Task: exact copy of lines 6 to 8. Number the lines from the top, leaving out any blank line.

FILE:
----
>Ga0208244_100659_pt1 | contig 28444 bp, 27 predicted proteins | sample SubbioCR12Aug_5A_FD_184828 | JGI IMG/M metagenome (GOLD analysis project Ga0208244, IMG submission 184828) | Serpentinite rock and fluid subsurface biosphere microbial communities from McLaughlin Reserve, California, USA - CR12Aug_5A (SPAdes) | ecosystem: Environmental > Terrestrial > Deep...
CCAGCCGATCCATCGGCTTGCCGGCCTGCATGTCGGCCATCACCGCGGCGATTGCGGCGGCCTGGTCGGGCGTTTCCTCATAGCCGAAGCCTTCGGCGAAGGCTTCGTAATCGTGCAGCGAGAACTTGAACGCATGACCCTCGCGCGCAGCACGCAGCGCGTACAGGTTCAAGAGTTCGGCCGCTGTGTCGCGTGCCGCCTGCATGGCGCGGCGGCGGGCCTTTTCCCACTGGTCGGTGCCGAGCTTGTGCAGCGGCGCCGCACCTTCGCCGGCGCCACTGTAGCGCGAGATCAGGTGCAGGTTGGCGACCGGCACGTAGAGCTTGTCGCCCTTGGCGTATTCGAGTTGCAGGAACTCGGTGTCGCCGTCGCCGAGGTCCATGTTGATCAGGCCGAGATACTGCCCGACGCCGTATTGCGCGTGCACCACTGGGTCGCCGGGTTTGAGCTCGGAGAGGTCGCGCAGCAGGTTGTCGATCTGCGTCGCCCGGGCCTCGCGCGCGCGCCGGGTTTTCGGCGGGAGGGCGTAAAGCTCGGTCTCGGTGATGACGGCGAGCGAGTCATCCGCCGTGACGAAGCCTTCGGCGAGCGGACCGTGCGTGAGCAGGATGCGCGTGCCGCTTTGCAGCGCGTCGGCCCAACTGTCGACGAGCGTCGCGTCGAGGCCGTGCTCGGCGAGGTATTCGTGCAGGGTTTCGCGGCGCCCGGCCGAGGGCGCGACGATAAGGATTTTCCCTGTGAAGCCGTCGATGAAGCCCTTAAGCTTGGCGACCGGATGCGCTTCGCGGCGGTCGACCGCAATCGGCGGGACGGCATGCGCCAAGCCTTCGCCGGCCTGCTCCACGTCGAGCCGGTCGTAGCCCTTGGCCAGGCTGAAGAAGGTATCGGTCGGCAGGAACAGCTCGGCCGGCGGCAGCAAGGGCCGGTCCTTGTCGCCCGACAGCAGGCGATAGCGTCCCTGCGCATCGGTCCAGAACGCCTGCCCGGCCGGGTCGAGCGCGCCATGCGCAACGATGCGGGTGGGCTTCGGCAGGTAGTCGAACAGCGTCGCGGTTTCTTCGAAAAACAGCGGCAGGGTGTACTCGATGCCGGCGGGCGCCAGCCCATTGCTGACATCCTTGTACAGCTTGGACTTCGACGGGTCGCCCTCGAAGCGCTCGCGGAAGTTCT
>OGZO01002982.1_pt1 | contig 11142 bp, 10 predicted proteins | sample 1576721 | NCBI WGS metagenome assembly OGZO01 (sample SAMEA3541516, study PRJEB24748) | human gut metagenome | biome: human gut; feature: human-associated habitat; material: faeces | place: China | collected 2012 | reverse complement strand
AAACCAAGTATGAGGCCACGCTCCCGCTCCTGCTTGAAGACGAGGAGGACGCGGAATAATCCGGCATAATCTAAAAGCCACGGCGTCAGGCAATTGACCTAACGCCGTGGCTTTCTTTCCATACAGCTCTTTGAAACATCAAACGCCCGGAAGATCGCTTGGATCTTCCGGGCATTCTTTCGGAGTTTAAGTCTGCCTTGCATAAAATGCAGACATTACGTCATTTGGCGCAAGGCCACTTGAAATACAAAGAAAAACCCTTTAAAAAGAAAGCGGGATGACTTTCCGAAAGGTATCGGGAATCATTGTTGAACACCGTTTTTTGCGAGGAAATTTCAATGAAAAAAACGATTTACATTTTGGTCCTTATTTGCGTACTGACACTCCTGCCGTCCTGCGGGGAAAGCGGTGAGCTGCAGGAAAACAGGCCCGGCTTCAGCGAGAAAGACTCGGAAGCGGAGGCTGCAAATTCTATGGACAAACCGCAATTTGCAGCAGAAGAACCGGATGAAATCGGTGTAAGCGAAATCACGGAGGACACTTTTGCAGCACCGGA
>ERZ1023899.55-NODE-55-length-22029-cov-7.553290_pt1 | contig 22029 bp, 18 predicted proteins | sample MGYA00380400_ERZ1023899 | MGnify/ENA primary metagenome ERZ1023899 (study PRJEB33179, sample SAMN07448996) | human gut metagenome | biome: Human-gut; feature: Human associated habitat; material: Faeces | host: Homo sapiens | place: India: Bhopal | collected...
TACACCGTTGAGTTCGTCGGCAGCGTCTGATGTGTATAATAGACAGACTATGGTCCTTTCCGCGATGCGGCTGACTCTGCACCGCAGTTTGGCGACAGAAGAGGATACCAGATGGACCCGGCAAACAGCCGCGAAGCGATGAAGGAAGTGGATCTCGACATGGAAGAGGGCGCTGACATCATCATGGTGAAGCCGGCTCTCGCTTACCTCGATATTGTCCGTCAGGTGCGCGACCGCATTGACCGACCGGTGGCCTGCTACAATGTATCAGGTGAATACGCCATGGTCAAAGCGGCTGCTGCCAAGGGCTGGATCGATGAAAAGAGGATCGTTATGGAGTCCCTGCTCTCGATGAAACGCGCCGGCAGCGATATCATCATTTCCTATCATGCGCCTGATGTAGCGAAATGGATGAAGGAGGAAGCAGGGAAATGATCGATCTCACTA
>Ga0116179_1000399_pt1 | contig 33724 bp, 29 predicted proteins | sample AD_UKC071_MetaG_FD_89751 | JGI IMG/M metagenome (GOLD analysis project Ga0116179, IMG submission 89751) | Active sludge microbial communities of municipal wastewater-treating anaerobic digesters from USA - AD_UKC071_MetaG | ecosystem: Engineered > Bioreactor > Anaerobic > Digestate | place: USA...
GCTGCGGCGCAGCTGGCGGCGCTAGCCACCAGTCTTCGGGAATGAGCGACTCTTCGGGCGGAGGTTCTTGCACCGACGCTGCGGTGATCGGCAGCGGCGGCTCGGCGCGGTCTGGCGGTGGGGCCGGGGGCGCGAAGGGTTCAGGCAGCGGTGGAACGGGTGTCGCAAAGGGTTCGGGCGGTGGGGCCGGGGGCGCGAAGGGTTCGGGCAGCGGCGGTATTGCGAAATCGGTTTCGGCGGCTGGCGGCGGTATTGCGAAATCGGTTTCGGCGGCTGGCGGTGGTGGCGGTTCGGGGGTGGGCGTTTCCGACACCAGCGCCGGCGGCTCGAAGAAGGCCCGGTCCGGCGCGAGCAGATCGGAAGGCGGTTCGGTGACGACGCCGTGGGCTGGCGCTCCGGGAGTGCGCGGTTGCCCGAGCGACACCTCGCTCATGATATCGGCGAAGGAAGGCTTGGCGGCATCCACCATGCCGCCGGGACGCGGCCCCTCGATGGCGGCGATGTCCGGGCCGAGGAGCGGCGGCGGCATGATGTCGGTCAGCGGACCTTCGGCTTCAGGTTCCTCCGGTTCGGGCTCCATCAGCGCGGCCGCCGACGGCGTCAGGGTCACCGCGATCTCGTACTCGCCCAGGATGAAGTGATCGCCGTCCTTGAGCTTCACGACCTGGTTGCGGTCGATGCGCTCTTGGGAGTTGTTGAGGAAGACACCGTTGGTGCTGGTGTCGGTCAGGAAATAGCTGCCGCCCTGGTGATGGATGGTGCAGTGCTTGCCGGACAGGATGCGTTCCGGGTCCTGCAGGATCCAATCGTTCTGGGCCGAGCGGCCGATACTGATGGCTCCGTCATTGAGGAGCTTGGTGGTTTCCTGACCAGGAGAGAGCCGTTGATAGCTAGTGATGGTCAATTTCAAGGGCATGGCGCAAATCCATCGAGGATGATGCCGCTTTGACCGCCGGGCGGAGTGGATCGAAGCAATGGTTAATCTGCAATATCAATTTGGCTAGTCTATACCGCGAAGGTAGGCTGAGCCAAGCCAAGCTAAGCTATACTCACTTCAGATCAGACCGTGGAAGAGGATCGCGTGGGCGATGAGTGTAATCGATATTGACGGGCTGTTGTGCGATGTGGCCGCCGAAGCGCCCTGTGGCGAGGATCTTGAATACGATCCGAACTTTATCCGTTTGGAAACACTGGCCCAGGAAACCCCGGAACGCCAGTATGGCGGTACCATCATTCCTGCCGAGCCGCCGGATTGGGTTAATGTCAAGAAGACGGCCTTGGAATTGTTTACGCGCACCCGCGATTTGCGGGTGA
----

TACACCGTTGAGTTCGTCGGCAGCGTCTGATGTGTATAATAGACAGACTATGGTCCTTTCCGCGATGCGGCTGACTCTGCACCGCAGTTTGGCGACAGAAGAGGATACCAGATGGACCCGGCAAACAGCCGCGAAGCGATGAAGGAAGTGGATCTCGACATGGAAGAGGGCGCTGACATCATCATGGTGAAGCCGGCTCTCGCTTACCTCGATATTGTCCGTCAGGTGCGCGACCGCATTGACCGACCGGTGGCCTGCTACAATGTATCAGGTGAATACGCCATGGTCAAAGCGGCTGCTGCCAAGGGCTGGATCGATGAAAAGAGGATCGTTATGGAGTCCCTGCTCTCGATGAAACGCGCCGGCAGCGATATCATCATTTCCTATCATGCGCCTGATGTAGCGAAATGGATGAAGGAGGAAGCAGGGAAATGATCGATCTCACTA
>Ga0116179_1000399_pt1 | contig 33724 bp, 29 predicted proteins | sample AD_UKC071_MetaG_FD_89751 | JGI IMG/M metagenome (GOLD analysis project Ga0116179, IMG submission 89751) | Active sludge microbial communities of municipal wastewater-treating anaerobic digesters from USA - AD_UKC071_MetaG | ecosystem: Engineered > Bioreactor > Anaerobic > Digestate | place: USA...
GCTGCGGCGCAGCTGGCGGCGCTAGCCACCAGTCTTCGGGAATGAGCGACTCTTCGGGCGGAGGTTCTTGCACCGACGCTGCGGTGATCGGCAGCGGCGGCTCGGCGCGGTCTGGCGGTGGGGCCGGGGGCGCGAAGGGTTCAGGCAGCGGTGGAACGGGTGTCGCAAAGGGTTCGGGCGGTGGGGCCGGGGGCGCGAAGGGTTCGGGCAGCGGCGGTATTGCGAAATCGGTTTCGGCGGCTGGCGGCGGTATTGCGAAATCGGTTTCGGCGGCTGGCGGTGGTGGCGGTTCGGGGGTGGGCGTTTCCGACACCAGCGCCGGCGGCTCGAAGAAGGCCCGGTCCGGCGCGAGCAGATCGGAAGGCGGTTCGGTGACGACGCCGTGGGCTGGCGCTCCGGGAGTGCGCGGTTGCCCGAGCGACACCTCGCTCATGATATCGGCGAAGGAAGGCTTGGCGGCATCCACCATGCCGCCGGGACGCGGCCCCTCGATGGCGGCGATGTCCGGGCCGAGGAGCGGCGGCGGCATGATGTCGGTCAGCGGACCTTCGGCTTCAGGTTCCTCCGGTTCGGGCTCCATCAGCGCGGCCGCCGACGGCGTCAGGGTCACCGCGATCTCGTACTCGCCCAGGATGAAGTGATCGCCGTCCTTGAGCTTCACGACCTGGTTGCGGTCGATGCGCTCTTGGGAGTTGTTGAGGAAGACACCGTTGGTGCTGGTGTCGGTCAGGAAATAGCTGCCGCCCTGGTGATGGATGGTGCAGTGCTTGCCGGACAGGATGCGTTCCGGGTCCTGCAGGATCCAATCGTTCTGGGCCGAGCGGCCGATACTGATGGCTCCGTCATTGAGGAGCTTGGTGGTTTCCTGACCAGGAGAGAGCCGTTGATAGCTAGTGATGGTCAATTTCAAGGGCATGGCGCAAATCCATCGAGGATGATGCCGCTTTGACCGCCGGGCGGAGTGGATCGAAGCAATGGTTAATCTGCAATATCAATTTGGCTAGTCTATACCGCGAAGGTAGGCTGAGCCAAGCCAAGCTAAGCTATACTCACTTCAGATCAGACCGTGGAAGAGGATCGCGTGGGCGATGAGTGTAATCGATATTGACGGGCTGTTGTGCGATGTGGCCGCCGAAGCGCCCTGTGGCGAGGATCTTGAATACGATCCGAACTTTATCCGTTTGGAAACACTGGCCCAGGAAACCCCGGAACGCCAGTATGGCGGTACCATCATTCCTGCCGAGCCGCCGGATTGGGTTAATGTCAAGAAGACGGCCTTGGAATTGTTTACGCGCACCCGCGATTTGCGGGTGA